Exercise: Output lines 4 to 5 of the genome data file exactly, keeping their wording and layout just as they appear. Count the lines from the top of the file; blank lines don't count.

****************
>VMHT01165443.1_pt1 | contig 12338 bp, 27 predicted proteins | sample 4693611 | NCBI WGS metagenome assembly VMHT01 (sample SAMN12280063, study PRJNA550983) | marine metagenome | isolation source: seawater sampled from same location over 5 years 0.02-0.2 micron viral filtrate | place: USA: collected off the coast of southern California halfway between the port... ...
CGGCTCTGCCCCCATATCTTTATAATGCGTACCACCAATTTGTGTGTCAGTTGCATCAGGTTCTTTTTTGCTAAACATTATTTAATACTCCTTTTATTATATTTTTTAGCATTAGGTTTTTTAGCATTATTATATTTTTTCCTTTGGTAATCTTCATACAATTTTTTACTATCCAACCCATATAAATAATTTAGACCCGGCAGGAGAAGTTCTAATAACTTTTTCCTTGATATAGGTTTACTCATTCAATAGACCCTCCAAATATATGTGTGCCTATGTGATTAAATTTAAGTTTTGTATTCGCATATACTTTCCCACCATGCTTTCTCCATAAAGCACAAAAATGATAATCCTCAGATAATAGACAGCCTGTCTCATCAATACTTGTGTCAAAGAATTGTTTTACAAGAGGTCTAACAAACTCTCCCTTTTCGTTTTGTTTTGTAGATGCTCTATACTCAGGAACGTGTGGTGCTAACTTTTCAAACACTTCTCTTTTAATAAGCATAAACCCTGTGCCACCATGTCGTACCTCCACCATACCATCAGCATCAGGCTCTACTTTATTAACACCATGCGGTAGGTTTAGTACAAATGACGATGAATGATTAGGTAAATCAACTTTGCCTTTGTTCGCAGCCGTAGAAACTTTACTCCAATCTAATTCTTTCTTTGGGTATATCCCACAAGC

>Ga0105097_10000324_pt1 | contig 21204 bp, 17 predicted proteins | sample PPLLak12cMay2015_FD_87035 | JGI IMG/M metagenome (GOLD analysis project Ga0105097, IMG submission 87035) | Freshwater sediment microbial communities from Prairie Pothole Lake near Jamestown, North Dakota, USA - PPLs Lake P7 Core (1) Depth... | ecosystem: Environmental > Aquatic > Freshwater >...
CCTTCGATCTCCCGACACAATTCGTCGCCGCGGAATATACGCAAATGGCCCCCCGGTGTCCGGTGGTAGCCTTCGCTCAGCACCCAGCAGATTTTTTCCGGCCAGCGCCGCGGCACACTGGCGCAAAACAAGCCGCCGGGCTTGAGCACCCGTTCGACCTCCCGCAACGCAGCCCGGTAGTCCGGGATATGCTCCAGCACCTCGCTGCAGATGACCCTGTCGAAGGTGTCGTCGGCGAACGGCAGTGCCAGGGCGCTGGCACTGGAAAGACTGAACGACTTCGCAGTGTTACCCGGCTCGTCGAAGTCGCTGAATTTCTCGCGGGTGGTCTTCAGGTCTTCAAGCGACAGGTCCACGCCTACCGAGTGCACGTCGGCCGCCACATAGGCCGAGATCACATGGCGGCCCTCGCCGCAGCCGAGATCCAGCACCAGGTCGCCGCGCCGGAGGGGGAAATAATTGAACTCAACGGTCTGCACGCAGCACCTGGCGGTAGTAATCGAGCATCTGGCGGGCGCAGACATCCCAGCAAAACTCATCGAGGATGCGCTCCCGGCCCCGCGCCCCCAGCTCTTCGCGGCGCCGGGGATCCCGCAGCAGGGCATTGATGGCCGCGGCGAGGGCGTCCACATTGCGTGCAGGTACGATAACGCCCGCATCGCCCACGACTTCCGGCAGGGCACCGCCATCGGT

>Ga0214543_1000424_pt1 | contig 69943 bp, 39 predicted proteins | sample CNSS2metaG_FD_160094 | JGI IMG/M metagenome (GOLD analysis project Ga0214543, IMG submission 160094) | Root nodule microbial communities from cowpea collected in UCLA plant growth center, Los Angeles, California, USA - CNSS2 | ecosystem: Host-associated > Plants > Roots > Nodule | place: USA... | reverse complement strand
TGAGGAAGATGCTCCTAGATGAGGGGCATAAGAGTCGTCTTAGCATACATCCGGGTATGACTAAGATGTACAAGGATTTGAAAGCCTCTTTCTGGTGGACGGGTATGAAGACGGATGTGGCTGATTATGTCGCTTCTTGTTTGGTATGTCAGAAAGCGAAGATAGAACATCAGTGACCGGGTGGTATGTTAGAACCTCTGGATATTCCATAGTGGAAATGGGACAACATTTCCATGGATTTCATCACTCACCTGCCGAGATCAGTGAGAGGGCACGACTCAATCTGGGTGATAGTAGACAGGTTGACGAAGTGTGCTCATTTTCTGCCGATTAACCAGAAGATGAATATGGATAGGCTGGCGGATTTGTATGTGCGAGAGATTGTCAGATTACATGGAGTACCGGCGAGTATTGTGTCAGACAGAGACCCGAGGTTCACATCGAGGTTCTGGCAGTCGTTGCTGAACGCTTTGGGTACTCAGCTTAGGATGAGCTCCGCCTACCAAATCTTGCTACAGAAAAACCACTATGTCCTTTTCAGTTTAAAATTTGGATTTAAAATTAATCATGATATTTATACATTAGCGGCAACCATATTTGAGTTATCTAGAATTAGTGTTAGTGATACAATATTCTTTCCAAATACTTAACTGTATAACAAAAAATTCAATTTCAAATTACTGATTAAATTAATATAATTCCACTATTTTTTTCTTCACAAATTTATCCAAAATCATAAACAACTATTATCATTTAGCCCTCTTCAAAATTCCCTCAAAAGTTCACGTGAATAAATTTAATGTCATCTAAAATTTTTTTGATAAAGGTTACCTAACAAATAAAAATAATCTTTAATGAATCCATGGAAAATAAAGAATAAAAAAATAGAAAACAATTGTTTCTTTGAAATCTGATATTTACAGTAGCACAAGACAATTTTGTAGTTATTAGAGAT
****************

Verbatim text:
CCTTCGATCTCCCGACACAATTCGTCGCCGCGGAATATACGCAAATGGCCCCCCGGTGTCCGGTGGTAGCCTTCGCTCAGCACCCAGCAGATTTTTTCCGGCCAGCGCCGCGGCACACTGGCGCAAAACAAGCCGCCGGGCTTGAGCACCCGTTCGACCTCCCGCAACGCAGCCCGGTAGTCCGGGATATGCTCCAGCACCTCGCTGCAGATGACCCTGTCGAAGGTGTCGTCGGCGAACGGCAGTGCCAGGGCGCTGGCACTGGAAAGACTGAACGACTTCGCAGTGTTACCCGGCTCGTCGAAGTCGCTGAATTTCTCGCGGGTGGTCTTCAGGTCTTCAAGCGACAGGTCCACGCCTACCGAGTGCACGTCGGCCGCCACATAGGCCGAGATCACATGGCGGCCCTCGCCGCAGCCGAGATCCAGCACCAGGTCGCCGCGCCGGAGGGGGAAATAATTGAACTCAACGGTCTGCACGCAGCACCTGGCGGTAGTAATCGAGCATCTGGCGGGCGCAGACATCCCAGCAAAACTCATCGAGGATGCGCTCCCGGCCCCGCGCCCCCAGCTCTTCGCGGCGCCGGGGATCCCGCAGCAGGGCATTGATGGCCGCGGCGAGGGCGTCCACATTGCGTGCAGGTACGATAACGCCCGCATCGCCCACGACTTCCGGCAGGGCACCGCCATCGGT

>Ga0214543_1000424_pt1 | contig 69943 bp, 39 predicted proteins | sample CNSS2metaG_FD_160094 | JGI IMG/M metagenome (GOLD analysis project Ga0214543, IMG submission 160094) | Root nodule microbial communities from cowpea collected in UCLA plant growth center, Los Angeles, California, USA - CNSS2 | ecosystem: Host-associated > Plants > Roots > Nodule | place: USA... | reverse complement strand